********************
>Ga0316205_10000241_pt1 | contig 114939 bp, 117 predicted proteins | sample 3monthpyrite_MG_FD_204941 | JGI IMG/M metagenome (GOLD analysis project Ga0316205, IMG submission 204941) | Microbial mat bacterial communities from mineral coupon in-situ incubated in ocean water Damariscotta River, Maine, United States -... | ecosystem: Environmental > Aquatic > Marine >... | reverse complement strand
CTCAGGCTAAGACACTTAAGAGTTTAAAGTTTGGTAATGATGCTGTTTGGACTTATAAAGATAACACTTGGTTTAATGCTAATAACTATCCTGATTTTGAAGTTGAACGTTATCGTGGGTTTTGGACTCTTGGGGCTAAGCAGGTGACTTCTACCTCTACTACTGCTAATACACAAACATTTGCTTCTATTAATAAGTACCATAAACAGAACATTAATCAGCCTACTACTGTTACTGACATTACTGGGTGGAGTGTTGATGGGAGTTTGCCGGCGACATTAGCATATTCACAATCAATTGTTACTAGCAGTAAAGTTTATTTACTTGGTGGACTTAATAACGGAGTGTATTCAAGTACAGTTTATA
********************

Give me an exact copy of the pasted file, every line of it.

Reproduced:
>Ga0316205_10000241_pt1 | contig 114939 bp, 117 predicted proteins | sample 3monthpyrite_MG_FD_204941 | JGI IMG/M metagenome (GOLD analysis project Ga0316205, IMG submission 204941) | Microbial mat bacterial communities from mineral coupon in-situ incubated in ocean water Damariscotta River, Maine, United States -... | ecosystem: Environmental > Aquatic > Marine >... | reverse complement strand
CTCAGGCTAAGACACTTAAGAGTTTAAAGTTTGGTAATGATGCTGTTTGGACTTATAAAGATAACACTTGGTTTAATGCTAATAACTATCCTGATTTTGAAGTTGAACGTTATCGTGGGTTTTGGACTCTTGGGGCTAAGCAGGTGACTTCTACCTCTACTACTGCTAATACACAAACATTTGCTTCTATTAATAAGTACCATAAACAGAACATTAATCAGCCTACTACTGTTACTGACATTACTGGGTGGAGTGTTGATGGGAGTTTGCCGGCGACATTAGCATATTCACAATCAATTGTTACTAGCAGTAAAGTTTATTTACTTGGTGGACTTAATAACGGAGTGTATTCAAGTACAGTTTATA